Industry Insight - by Cara Joy David
Industry Editor Exclusive: How Will Off-Broadway Non-Profits Survive?
This week, I asked representatives from ten theatrical nonprofits in New York to speak with me. Most said yes, but many asked to speak off-the-record because the situation is changing so rapidly they didn't want to be quoted on something that would be incorrect by the time the piece ran. Unlike my usual in the weeds piece, this is purposely a more reflective one.
"Our plan now is to try to figure out what the plan is," said Signature Theatre's Executive Director Harold Wolpert in a Monday interview. Signature operates a lovely theater complex, from which it earns rental income, in addition to producing its own shows. The company had to shutter two of its own productions early and paid the artists associated with each production for the rest of the runs. As a company dedicated to support of playwrights, they have no intention of trying to claw back payments to artists associated with future productions, but everything else is a question mark.
"We're doing scenario planning," he said. "What is the plan if we're down for 2-3 months? 3 to 6 months? Are we going to be totally shut down for that time? Are we going to limp on in a hybrid model [with limited capacity]? There are medium cases or worst cases, there is no best case scenario. We're just trying to figure out what is the path where we can protect our mission and keep our doors open."
This pandemic is obviously hitting all industries. The theater in particular is made by a community -- a community of not just artists, but audience members. All the streaming efforts are great, but they don't change that fact. And, on a personal note, being in the theater has meant so much to me over the years. When I've experienced loss, when I've been stressed, I went to the theater. Broadway gets the tourists -- and much of my love most of the time -- but the off-Broadway nonprofits are really the lifeblood of the overall community. The good news for them is they have endowments, some loyal subscribers/members and are less dependent on tourists. The bad news is, they have overhead.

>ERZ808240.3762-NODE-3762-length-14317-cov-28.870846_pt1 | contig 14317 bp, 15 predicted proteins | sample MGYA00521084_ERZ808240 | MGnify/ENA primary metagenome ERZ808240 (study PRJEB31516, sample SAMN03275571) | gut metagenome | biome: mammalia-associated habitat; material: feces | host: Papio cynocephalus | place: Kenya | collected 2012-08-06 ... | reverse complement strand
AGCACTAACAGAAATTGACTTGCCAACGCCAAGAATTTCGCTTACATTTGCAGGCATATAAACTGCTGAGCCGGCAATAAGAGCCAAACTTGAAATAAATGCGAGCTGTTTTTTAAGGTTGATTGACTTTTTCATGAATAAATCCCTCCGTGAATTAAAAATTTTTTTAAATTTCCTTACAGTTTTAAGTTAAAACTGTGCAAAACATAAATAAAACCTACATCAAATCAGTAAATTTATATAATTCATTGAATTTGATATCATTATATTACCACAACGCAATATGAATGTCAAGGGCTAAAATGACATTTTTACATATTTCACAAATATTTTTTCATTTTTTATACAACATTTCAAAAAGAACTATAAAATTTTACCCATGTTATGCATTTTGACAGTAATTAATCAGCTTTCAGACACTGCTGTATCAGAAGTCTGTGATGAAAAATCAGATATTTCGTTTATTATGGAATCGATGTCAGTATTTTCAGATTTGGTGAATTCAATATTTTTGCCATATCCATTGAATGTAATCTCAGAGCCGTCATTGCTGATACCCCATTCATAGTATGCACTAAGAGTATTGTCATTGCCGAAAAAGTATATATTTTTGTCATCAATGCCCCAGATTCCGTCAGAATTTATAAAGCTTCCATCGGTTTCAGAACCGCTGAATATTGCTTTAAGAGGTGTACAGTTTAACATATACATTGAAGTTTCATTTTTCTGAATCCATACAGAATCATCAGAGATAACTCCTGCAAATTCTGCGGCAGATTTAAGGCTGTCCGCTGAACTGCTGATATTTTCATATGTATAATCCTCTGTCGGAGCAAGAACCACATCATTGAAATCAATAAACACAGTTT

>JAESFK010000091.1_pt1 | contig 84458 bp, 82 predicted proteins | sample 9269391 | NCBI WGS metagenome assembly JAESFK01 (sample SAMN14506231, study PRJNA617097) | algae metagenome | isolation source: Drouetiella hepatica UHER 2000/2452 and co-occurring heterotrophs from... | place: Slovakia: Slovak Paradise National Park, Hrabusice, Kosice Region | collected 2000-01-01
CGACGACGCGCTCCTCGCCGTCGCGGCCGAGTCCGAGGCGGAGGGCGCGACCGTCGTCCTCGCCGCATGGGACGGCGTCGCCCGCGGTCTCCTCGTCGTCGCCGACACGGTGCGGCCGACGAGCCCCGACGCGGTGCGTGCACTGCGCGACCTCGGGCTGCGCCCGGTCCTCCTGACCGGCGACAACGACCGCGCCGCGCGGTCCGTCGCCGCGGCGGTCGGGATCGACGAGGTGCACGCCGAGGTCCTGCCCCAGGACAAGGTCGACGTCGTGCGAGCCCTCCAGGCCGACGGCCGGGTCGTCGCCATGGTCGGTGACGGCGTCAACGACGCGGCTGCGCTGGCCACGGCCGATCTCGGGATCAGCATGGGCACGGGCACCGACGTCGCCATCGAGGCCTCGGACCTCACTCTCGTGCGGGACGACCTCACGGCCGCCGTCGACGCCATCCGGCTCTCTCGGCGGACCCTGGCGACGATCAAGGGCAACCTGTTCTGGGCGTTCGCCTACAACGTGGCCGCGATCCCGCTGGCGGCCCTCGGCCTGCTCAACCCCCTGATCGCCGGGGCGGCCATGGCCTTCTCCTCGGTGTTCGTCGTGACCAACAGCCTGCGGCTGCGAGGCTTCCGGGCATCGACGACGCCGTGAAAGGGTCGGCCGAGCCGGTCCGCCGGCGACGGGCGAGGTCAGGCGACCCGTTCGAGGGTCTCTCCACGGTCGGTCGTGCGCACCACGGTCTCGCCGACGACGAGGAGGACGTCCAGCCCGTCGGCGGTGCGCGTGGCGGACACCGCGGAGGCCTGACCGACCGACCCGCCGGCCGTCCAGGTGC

Like commercial productions they are facing loss of ticket sales right now and the fear that ticket sales will be slow even when theater comes back (for monetary or health reasons). Unlike commercial productions, they also face the realities that a long term recession will hurt institutional flows of money, as it did during our last one.
The Irish Repertory Theatre founders Ciarán O'Reilly and Charlotte Moore said they would apply for the additional sources of funding that have opened up in light of the crisis, but they are nervous. Without doing any shows, they still have a $100,000 a month running cost. About 60% of their income comes from ticket sales with another 15%-20% coming from their gala, which is currently scheduled for June 8, but may not be able to happen at that time. The Irish Rep. has very loyal members -- please see a show there when it reopens if you haven't, it's a lovely lobby to hang out in and the company always stays very true to its mission -- but they do not have a huge endowment.
"There is definitely room for pacing the floor," said O'Reilly on Tuesday. "Late at night, in the morning and in the afternoon."